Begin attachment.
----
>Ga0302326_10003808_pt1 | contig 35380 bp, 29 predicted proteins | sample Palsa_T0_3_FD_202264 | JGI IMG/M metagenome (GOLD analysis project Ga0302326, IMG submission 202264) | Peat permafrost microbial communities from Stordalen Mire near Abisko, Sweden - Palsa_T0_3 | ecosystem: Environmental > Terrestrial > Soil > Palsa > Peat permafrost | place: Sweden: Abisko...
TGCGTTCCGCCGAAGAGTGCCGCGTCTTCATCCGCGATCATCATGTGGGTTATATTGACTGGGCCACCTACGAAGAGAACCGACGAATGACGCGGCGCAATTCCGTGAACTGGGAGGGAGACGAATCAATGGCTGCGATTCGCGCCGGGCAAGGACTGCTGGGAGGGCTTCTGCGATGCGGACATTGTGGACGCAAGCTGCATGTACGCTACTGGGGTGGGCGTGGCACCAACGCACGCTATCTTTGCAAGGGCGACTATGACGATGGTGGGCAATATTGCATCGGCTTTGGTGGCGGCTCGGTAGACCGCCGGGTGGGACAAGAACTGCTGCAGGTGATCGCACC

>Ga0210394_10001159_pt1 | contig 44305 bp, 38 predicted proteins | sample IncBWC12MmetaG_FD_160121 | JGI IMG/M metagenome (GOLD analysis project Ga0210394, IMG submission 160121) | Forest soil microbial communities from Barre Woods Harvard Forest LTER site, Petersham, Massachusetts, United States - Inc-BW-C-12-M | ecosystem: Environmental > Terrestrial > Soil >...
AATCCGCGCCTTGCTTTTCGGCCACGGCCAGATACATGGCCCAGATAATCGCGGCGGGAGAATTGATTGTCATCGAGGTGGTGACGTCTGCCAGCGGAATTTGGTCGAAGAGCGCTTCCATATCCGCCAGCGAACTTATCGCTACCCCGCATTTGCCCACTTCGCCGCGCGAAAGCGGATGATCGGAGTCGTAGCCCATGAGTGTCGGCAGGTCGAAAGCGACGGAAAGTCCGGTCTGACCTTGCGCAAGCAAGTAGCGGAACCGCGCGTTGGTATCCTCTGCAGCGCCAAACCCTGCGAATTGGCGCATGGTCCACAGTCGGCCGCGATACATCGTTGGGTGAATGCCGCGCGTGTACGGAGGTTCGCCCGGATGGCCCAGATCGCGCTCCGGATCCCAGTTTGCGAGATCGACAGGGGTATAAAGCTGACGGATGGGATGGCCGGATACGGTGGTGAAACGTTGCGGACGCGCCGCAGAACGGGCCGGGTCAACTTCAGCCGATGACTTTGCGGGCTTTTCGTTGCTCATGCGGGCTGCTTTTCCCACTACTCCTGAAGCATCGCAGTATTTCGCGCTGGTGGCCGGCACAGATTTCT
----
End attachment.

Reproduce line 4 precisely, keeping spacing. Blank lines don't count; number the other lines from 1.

AATCCGCGCCTTGCTTTTCGGCCACGGCCAGATACATGGCCCAGATAATCGCGGCGGGAGAATTGATTGTCATCGAGGTGGTGACGTCTGCCAGCGGAATTTGGTCGAAGAGCGCTTCCATATCCGCCAGCGAACTTATCGCTACCCCGCATTTGCCCACTTCGCCGCGCGAAAGCGGATGATCGGAGTCGTAGCCCATGAGTGTCGGCAGGTCGAAAGCGACGGAAAGTCCGGTCTGACCTTGCGCAAGCAAGTAGCGGAACCGCGCGTTGGTATCCTCTGCAGCGCCAAACCCTGCGAATTGGCGCATGGTCCACAGTCGGCCGCGATACATCGTTGGGTGAATGCCGCGCGTGTACGGAGGTTCGCCCGGATGGCCCAGATCGCGCTCCGGATCCCAGTTTGCGAGATCGACAGGGGTATAAAGCTGACGGATGGGATGGCCGGATACGGTGGTGAAACGTTGCGGACGCGCCGCAGAACGGGCCGGGTCAACTTCAGCCGATGACTTTGCGGGCTTTTCGTTGCTCATGCGGGCTGCTTTTCCCACTACTCCTGAAGCATCGCAGTATTTCGCGCTGGTGGCCGGCACAGATTTCT